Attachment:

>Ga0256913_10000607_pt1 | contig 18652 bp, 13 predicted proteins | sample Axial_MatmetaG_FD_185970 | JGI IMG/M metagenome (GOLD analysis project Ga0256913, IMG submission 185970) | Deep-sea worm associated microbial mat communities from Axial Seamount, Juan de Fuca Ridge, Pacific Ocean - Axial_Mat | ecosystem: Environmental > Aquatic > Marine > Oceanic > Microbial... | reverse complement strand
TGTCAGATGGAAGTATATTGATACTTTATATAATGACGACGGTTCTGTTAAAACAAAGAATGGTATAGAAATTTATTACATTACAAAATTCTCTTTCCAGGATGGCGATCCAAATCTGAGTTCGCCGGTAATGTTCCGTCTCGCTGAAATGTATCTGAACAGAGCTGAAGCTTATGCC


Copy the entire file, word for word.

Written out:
>Ga0256913_10000607_pt1 | contig 18652 bp, 13 predicted proteins | sample Axial_MatmetaG_FD_185970 | JGI IMG/M metagenome (GOLD analysis project Ga0256913, IMG submission 185970) | Deep-sea worm associated microbial mat communities from Axial Seamount, Juan de Fuca Ridge, Pacific Ocean - Axial_Mat | ecosystem: Environmental > Aquatic > Marine > Oceanic > Microbial... | reverse complement strand
TGTCAGATGGAAGTATATTGATACTTTATATAATGACGACGGTTCTGTTAAAACAAAGAATGGTATAGAAATTTATTACATTACAAAATTCTCTTTCCAGGATGGCGATCCAAATCTGAGTTCGCCGGTAATGTTCCGTCTCGCTGAAATGTATCTGAACAGAGCTGAAGCTTATGCC